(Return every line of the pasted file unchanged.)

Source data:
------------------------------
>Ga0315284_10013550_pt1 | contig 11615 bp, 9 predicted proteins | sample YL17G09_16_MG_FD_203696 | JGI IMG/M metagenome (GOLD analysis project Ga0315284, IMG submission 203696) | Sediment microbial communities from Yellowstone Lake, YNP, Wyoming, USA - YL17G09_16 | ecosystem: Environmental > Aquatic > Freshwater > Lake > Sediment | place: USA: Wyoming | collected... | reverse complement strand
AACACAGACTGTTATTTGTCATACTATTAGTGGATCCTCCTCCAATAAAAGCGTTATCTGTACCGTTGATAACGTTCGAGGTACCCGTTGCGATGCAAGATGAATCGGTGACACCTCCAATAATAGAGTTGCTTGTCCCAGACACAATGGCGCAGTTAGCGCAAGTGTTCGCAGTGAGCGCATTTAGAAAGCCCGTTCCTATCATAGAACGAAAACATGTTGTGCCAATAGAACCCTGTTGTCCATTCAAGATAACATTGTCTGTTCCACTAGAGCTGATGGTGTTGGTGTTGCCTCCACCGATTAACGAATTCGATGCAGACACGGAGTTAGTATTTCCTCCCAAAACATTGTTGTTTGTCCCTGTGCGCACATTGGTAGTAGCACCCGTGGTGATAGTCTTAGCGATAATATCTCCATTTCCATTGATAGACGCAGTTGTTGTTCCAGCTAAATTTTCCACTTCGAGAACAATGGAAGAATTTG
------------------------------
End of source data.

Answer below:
>Ga0315284_10013550_pt1 | contig 11615 bp, 9 predicted proteins | sample YL17G09_16_MG_FD_203696 | JGI IMG/M metagenome (GOLD analysis project Ga0315284, IMG submission 203696) | Sediment microbial communities from Yellowstone Lake, YNP, Wyoming, USA - YL17G09_16 | ecosystem: Environmental > Aquatic > Freshwater > Lake > Sediment | place: USA: Wyoming | collected... | reverse complement strand
AACACAGACTGTTATTTGTCATACTATTAGTGGATCCTCCTCCAATAAAAGCGTTATCTGTACCGTTGATAACGTTCGAGGTACCCGTTGCGATGCAAGATGAATCGGTGACACCTCCAATAATAGAGTTGCTTGTCCCAGACACAATGGCGCAGTTAGCGCAAGTGTTCGCAGTGAGCGCATTTAGAAAGCCCGTTCCTATCATAGAACGAAAACATGTTGTGCCAATAGAACCCTGTTGTCCATTCAAGATAACATTGTCTGTTCCACTAGAGCTGATGGTGTTGGTGTTGCCTCCACCGATTAACGAATTCGATGCAGACACGGAGTTAGTATTTCCTCCCAAAACATTGTTGTTTGTCCCTGTGCGCACATTGGTAGTAGCACCCGTGGTGATAGTCTTAGCGATAATATCTCCATTTCCATTGATAGACGCAGTTGTTGTTCCAGCTAAATTTTCCACTTCGAGAACAATGGAAGAATTTG